"People do watch and see what we do," he said. "Here's an opportunity to remind people of the good we do, and he [Bush] can do it without changing his policy on Iraq or terrorism."

"My initial reaction is that it does not seem to be very aggressive," said Morton Abramowitz, a former ambassador to Thailand who has been active in humanitarian relief efforts, of the administration's response to the tsunami.

Besides USAID assistance, the Pentagon dispatched the aircraft carrier USS Abraham Lincoln from Hong Kong to the region, and three Navy P-3 Orion surveillance plans and six Air Force C-130 cargo planes with humanitarian goods are being sent to Thailand.

A regional support center will be established at a military base in Utapao, Thailand, as a staging area for relief flights and for emergency and medical personnel providing assistance throughout the region, the Pentagon announced yesterday. U.S. Pacific Command will deploy personnel mainly from the III Marine Expeditionary Force to set up the command, control and communication structure.

Retired Gen. Wesley K. Clark, who as the military's top European commander helped supervise NATO's efforts to respond to a 1999 earthquake in Turkey, said the United States has unique military capabilities in reconnaissance and logistics management that can be useful in the current crisis. He urged Bush to take a higher profile. "Natural disasters happen," Clark said. "One of the things people look for is a strong response that illustrates America's humanitarian values."

'A very generous people'
Rep. Frank R. Wolf (R-Va.), who is frequently outspoken in favor of U.S. humanitarian ventures, said he believes the initial U.S. response has been appropriate, even without a public role for Bush. "I think the world knows we're a very generous people," he said.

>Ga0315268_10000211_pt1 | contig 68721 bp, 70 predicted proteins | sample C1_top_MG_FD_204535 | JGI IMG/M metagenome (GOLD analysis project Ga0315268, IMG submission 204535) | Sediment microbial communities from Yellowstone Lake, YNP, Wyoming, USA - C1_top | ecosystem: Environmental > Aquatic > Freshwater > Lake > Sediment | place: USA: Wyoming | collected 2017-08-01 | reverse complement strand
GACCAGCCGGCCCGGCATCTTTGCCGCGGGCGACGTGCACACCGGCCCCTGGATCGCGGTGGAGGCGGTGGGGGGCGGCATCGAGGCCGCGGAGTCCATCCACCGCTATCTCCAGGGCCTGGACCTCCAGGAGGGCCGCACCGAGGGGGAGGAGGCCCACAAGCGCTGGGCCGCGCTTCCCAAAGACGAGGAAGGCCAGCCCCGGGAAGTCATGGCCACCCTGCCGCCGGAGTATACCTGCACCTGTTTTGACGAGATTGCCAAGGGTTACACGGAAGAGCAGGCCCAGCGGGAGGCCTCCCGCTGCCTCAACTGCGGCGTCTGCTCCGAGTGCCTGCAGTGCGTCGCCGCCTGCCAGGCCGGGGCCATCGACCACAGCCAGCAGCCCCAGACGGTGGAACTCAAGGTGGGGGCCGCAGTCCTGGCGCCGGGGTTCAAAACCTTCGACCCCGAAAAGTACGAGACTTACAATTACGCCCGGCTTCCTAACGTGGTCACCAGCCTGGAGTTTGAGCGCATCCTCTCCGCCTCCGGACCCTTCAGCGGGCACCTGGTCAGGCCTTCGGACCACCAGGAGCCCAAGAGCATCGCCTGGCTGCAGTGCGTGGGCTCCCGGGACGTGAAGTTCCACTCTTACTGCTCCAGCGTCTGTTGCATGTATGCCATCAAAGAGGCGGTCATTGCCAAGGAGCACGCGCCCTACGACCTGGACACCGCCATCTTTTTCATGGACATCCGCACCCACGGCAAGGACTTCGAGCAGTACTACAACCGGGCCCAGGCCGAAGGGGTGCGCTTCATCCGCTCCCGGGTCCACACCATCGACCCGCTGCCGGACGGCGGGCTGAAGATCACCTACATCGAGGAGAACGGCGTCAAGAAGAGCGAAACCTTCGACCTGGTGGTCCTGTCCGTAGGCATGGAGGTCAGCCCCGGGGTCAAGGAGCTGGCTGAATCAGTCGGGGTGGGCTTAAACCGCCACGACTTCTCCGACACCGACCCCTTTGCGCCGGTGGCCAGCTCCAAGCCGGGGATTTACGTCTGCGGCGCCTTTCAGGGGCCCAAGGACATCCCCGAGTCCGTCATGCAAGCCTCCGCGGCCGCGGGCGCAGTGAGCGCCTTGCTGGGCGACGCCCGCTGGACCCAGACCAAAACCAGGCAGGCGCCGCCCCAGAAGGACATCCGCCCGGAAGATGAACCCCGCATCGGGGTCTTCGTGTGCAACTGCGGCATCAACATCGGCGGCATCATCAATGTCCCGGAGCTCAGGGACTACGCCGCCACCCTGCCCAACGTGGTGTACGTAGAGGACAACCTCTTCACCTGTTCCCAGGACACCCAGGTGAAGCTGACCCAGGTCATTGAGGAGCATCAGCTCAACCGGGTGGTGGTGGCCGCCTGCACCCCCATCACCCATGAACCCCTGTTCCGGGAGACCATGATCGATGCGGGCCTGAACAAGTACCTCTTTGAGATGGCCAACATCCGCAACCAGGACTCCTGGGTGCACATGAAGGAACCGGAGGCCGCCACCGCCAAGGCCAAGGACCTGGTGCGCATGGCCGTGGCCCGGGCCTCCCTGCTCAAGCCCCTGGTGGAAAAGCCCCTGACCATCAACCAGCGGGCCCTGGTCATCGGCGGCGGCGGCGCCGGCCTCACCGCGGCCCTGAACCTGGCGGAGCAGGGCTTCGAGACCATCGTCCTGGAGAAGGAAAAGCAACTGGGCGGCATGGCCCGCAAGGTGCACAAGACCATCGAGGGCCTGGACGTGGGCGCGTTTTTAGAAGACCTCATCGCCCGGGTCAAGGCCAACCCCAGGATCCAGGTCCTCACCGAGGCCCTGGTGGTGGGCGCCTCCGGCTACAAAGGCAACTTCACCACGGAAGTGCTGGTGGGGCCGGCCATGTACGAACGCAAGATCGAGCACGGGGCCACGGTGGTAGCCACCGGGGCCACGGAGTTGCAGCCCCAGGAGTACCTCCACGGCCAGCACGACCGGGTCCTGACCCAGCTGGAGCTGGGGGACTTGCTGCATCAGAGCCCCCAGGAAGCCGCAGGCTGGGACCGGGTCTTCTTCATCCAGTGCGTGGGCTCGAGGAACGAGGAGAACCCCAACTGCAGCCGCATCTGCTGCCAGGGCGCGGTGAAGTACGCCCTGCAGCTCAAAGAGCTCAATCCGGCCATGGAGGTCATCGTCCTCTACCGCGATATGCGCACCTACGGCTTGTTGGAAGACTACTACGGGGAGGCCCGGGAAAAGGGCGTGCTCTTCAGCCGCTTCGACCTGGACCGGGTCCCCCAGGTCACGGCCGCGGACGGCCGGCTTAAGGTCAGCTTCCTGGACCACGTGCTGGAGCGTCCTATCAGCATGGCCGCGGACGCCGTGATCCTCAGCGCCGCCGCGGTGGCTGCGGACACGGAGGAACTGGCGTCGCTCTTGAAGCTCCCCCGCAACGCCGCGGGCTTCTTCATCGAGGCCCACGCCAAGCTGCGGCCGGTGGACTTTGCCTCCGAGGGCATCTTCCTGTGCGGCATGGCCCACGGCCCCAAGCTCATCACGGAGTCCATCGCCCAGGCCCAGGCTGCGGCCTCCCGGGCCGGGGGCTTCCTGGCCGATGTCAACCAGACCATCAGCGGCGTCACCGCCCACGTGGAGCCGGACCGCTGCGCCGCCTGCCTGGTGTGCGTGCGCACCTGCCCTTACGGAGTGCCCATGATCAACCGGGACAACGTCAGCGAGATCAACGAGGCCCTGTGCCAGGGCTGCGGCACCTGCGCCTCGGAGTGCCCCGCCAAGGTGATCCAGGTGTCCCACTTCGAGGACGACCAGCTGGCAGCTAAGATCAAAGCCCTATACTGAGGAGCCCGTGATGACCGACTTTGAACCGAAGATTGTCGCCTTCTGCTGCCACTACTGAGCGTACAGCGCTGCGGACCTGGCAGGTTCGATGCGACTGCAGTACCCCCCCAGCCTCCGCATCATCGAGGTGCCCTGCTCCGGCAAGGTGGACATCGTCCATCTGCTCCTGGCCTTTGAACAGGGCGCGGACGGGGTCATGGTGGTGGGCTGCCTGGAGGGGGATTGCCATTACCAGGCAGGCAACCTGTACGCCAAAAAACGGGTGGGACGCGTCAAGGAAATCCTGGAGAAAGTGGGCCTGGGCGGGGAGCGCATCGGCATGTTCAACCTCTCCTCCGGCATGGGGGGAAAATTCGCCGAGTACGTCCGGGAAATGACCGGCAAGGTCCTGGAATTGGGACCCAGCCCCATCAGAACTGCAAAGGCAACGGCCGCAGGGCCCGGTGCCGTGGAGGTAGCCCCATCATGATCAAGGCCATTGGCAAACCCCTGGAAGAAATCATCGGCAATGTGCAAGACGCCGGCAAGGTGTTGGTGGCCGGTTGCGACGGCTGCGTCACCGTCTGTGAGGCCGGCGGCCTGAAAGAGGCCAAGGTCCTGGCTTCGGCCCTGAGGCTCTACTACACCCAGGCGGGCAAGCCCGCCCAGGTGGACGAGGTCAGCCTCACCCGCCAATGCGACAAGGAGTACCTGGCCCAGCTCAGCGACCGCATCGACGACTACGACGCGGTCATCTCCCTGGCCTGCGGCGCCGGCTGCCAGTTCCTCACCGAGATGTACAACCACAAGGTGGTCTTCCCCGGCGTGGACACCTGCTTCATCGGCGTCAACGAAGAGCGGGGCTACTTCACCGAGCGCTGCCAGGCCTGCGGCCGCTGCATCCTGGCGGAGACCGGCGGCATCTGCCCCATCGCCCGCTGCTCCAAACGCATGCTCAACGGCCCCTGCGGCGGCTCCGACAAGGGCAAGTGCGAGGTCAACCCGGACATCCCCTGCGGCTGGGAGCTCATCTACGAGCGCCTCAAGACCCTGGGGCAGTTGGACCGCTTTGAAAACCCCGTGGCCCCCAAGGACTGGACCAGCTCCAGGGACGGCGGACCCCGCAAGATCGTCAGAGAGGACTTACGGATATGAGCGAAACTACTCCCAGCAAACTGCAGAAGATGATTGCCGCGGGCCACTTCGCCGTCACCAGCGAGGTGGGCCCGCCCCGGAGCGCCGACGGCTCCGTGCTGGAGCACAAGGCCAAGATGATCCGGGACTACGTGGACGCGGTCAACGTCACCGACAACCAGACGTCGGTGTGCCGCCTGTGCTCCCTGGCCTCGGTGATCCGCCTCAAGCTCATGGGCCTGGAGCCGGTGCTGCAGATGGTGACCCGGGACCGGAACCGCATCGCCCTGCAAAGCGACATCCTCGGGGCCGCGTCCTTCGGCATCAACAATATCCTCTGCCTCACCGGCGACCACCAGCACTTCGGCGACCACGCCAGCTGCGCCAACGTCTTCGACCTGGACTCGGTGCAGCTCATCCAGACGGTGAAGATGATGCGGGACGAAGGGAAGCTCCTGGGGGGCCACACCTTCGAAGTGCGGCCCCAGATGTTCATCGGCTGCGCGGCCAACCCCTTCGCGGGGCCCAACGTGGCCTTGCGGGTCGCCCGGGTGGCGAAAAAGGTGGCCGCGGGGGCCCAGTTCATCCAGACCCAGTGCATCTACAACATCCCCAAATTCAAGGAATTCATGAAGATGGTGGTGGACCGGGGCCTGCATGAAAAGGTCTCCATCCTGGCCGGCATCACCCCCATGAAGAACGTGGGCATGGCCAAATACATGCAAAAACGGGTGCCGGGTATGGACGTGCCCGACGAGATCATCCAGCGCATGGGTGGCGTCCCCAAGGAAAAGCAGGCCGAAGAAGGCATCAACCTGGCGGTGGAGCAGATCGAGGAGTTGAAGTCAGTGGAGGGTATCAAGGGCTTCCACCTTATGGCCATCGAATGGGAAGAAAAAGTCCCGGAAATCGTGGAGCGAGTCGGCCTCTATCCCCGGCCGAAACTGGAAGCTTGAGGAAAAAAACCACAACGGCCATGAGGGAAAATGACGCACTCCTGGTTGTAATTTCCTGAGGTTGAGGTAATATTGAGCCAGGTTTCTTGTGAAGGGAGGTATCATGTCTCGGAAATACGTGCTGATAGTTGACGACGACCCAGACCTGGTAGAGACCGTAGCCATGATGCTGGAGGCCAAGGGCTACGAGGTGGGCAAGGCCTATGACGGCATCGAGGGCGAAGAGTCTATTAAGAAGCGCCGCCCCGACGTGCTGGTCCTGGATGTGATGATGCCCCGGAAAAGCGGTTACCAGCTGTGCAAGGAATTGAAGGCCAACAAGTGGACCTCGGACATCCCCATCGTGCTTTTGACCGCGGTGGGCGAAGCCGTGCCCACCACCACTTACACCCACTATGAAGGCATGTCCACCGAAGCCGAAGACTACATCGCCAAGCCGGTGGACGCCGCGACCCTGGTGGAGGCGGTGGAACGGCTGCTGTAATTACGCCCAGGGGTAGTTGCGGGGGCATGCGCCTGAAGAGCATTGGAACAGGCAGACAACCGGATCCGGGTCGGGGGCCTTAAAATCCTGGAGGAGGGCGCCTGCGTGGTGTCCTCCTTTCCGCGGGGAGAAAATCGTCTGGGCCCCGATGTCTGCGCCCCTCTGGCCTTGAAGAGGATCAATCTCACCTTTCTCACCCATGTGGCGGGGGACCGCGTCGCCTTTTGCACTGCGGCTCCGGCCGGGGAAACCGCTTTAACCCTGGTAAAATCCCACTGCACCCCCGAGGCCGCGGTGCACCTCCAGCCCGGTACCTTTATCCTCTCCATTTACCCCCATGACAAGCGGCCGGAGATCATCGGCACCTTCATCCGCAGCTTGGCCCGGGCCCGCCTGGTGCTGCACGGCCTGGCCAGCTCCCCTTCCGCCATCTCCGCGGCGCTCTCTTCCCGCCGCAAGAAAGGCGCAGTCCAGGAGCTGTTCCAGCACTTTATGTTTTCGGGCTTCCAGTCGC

Still, the United Nations' Egeland complained on Monday that each of the richest nations gives less than 1 percent of its gross national product for foreign assistance, and many give 0.1 percent. "It is beyond me why we are so stingy, really," he told reporters.

Among the world's two dozen wealthiest countries, the United States often is among the lowest in donors per capita for official development assistance worldwide, even though the totals are larger. According to the Paris-based Organization for Economic Cooperation and Development of 30 wealthy nations, the United States gives the least -- at 0.14 percent of its gross national product, compared with Norway, which gives the most at 0.92 percent.

Staff writer Jim VandeHei in Crawford, Tex., and political researcher Brian Faler in Washington contributed to this report.